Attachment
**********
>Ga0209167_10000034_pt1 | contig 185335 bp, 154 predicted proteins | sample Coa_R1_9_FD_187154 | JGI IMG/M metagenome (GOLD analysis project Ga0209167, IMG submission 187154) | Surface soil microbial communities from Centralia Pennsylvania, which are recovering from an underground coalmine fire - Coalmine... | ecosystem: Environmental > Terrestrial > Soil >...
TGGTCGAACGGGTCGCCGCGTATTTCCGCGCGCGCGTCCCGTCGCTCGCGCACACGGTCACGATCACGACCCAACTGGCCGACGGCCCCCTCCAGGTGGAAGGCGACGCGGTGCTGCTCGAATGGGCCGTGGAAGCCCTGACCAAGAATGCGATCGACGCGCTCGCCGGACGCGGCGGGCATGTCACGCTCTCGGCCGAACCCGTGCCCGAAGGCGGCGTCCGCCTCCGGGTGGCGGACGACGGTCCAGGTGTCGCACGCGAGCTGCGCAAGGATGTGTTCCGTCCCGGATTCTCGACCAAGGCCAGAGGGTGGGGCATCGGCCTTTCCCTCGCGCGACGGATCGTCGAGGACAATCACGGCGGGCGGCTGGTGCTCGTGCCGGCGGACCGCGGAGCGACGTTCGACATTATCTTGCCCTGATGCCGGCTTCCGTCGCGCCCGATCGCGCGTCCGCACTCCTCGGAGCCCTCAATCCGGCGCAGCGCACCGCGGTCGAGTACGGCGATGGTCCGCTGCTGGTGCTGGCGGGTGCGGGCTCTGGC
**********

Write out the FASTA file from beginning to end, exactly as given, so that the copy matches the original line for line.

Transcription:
>Ga0209167_10000034_pt1 | contig 185335 bp, 154 predicted proteins | sample Coa_R1_9_FD_187154 | JGI IMG/M metagenome (GOLD analysis project Ga0209167, IMG submission 187154) | Surface soil microbial communities from Centralia Pennsylvania, which are recovering from an underground coalmine fire - Coalmine... | ecosystem: Environmental > Terrestrial > Soil >...
TGGTCGAACGGGTCGCCGCGTATTTCCGCGCGCGCGTCCCGTCGCTCGCGCACACGGTCACGATCACGACCCAACTGGCCGACGGCCCCCTCCAGGTGGAAGGCGACGCGGTGCTGCTCGAATGGGCCGTGGAAGCCCTGACCAAGAATGCGATCGACGCGCTCGCCGGACGCGGCGGGCATGTCACGCTCTCGGCCGAACCCGTGCCCGAAGGCGGCGTCCGCCTCCGGGTGGCGGACGACGGTCCAGGTGTCGCACGCGAGCTGCGCAAGGATGTGTTCCGTCCCGGATTCTCGACCAAGGCCAGAGGGTGGGGCATCGGCCTTTCCCTCGCGCGACGGATCGTCGAGGACAATCACGGCGGGCGGCTGGTGCTCGTGCCGGCGGACCGCGGAGCGACGTTCGACATTATCTTGCCCTGATGCCGGCTTCCGTCGCGCCCGATCGCGCGTCCGCACTCCTCGGAGCCCTCAATCCGGCGCAGCGCACCGCGGTCGAGTACGGCGATGGTCCGCTGCTGGTGCTGGCGGGTGCGGGCTCTGGC